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Shabbat Parashat Chukat 5777

Parashat Hashavua: The Kings Clothes

Harav Yosef Carmel

The significance of the passing of Aharon’s clothes to Elazar, before the former’s death, of which we read this week, represents passing on his job and the authority of the Kohen Gadol from father to son. We have explained in the past that when Melachim begins with David’s lack of benefit from the warming powers of his clothes, it means that he had a problem passing on his kingdom to his heir apparent. That is why Chazal understood that David was criticized for cutting off the edge of Shaul’s garment when hiding in a cave as Shaul pursued him (Shmuel I, 24:4-5). It is not simple that he should be criticized, considering that he could have killed Shaul instead. According to what we have said, the matter is clear. Kingdom is something that one needs to receive, not take. By cutting off the piece of the garment, he was demonstrating taking it by force from Shaul, and this was wrong even as a symbolic act.

Yonatan acted in a very different way. After David killed Goliat and thereby saved the nation and was brought before his father, Shaul, Yonatan understood that David would receive his father’s crown instead of Yonatan. Yonatan could have tried to fight destiny, remove David, and restore his own status. Instead, Yonatan removed his cloak and his arms and gave them to David (ibid. 18:1-4). That was Yonatan’s way of showing David that he actively accepted the passing of the status of heir to David.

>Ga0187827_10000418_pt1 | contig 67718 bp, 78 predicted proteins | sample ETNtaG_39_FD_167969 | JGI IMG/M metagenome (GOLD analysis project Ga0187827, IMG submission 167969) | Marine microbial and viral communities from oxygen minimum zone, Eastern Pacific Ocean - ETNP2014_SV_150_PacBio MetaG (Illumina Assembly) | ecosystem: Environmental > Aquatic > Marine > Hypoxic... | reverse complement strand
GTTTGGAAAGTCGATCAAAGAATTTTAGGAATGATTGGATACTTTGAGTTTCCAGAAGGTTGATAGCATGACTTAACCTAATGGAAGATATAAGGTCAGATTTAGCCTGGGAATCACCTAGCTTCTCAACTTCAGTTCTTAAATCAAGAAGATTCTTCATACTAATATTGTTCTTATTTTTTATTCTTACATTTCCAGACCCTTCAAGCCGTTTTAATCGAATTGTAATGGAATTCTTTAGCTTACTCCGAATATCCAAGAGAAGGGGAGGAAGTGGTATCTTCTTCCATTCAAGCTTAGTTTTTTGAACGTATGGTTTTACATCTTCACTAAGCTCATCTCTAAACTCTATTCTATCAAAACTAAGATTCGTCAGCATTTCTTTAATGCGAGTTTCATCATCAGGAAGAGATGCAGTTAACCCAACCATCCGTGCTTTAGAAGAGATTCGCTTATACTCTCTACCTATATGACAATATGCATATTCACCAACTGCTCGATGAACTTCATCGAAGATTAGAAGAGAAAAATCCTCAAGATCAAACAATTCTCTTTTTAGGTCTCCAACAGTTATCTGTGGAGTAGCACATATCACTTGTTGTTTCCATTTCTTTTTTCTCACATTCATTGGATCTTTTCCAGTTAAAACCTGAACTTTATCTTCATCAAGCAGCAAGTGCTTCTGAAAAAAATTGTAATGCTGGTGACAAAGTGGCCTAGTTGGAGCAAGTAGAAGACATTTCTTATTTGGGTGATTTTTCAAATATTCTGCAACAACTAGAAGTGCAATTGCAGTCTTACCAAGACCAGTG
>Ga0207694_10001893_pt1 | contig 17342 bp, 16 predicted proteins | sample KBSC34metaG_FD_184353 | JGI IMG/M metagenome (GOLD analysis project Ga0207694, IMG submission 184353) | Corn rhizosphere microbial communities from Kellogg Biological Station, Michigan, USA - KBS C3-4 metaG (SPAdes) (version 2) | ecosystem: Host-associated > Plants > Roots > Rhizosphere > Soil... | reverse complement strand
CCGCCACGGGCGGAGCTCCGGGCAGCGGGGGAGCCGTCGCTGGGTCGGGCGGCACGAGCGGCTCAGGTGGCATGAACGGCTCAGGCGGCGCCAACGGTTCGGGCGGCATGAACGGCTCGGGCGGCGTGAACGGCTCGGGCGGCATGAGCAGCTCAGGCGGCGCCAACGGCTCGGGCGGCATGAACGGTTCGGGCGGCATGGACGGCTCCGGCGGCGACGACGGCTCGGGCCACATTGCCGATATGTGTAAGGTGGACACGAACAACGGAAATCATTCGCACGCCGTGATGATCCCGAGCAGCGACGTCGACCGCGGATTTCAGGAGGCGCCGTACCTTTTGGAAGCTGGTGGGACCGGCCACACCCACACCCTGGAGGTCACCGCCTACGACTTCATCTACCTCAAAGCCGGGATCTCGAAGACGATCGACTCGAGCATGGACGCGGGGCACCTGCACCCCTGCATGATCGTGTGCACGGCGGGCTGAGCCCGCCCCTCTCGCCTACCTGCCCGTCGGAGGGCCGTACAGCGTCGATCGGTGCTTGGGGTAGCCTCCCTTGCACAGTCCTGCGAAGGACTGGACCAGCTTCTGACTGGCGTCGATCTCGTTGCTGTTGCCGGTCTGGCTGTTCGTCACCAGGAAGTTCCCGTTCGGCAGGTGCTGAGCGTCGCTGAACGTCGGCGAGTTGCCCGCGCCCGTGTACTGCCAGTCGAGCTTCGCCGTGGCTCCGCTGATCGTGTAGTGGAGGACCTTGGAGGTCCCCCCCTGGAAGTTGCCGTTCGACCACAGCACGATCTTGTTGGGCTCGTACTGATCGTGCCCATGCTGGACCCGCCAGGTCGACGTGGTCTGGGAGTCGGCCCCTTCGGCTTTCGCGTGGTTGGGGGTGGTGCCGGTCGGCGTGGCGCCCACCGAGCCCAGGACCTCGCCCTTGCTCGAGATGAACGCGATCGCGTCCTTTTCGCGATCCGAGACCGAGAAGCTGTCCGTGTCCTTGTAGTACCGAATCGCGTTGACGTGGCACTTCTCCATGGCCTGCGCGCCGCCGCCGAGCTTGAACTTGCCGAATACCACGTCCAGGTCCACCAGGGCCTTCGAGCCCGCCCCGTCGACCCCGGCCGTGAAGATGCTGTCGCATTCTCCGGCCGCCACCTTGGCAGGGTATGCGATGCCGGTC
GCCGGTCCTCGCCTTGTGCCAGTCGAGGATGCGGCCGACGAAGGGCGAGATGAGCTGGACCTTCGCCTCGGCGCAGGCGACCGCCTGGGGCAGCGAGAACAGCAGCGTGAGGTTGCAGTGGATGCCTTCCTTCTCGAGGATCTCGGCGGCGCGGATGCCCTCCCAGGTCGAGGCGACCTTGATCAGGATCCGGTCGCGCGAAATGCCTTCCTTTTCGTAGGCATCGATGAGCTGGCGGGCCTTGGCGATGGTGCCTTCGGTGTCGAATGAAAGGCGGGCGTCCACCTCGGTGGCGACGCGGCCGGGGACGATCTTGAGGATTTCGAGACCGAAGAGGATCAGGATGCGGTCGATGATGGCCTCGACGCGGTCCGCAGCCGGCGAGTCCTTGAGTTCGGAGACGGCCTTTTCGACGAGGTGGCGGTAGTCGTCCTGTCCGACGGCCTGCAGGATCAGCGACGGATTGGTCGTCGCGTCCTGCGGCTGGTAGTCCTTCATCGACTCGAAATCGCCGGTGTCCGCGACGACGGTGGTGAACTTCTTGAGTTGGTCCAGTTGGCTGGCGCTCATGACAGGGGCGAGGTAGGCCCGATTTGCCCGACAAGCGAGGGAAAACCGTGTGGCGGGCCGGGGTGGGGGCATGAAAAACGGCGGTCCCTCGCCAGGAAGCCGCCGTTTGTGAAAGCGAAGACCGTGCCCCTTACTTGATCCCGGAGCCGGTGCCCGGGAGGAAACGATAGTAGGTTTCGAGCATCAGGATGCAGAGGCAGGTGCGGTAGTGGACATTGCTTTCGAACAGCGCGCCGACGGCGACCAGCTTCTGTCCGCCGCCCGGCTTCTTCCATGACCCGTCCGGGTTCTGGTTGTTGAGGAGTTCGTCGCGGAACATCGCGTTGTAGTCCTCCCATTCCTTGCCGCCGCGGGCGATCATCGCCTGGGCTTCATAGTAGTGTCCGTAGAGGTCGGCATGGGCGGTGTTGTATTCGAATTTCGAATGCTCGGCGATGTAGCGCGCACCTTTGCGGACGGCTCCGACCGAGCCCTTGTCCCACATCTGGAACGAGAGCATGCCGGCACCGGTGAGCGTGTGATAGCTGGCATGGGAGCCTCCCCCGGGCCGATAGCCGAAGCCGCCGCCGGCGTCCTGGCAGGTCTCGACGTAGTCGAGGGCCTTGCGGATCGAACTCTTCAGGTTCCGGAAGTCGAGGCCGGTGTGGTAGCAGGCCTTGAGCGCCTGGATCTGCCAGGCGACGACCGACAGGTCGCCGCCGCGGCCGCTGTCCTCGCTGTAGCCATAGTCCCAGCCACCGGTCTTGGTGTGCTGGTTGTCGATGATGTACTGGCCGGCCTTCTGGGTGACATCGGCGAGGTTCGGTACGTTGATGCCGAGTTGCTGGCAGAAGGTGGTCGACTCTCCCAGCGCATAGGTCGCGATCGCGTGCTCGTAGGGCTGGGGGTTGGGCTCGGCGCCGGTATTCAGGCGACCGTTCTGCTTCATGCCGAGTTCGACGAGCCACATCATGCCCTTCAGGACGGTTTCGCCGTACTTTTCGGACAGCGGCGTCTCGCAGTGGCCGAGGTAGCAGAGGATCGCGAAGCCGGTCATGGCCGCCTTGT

Let us see another example of clothes as a sign of status. Eliyahu had three identifying elements as a prophet: his hair, a belt on his waist (Melachim II, 1:8) and a special aderet (cloak).  

Eliyahu had two primary disciples: Elisha and Yonah ben Amittai (the son of the Tzorfatit, whom Eliyahu had brought back to life). He could not pass on his hair, but Eliyahu did pass on his aderet to Elisha, once temporarily as a sign that Elisha should follow him (Melachim I, 19:19) and once when he was taken up to the heaven (Melachim II, 2:4). Elisha apparently passed on his belt to Yonah, as Chazal tell us that he was the “son of the prophet” who was asked to carry out Eliyahu’s instructions to Elisha, which included girding his loins (see ibid. 9:1).

We see similar phenomena in regard to non-Jewish kings and their Jewish associates. Paroh gave his signet to Yosef and clothed him with special royal clothes to signify his appointment as viceroy (Bereishit 41:42). More than a thousand years later, Achashverosh presented Mordechai with special royal garments (Esther 8:15). So we see that clothes were always a part of transferring authority.

Finally, we should point out that Moshe did not pass on any clothing to Yehoshua when he “left the stage” of history. Apparently, Moshe was on such a high spiritual level that it was not possible to express leadership transfer in such a manner. Rather he passed on hod (some sort of spiritual glow) to Yehoshua (Bamidbar 27:18-20).

May we merit leadership that strives for such levels.

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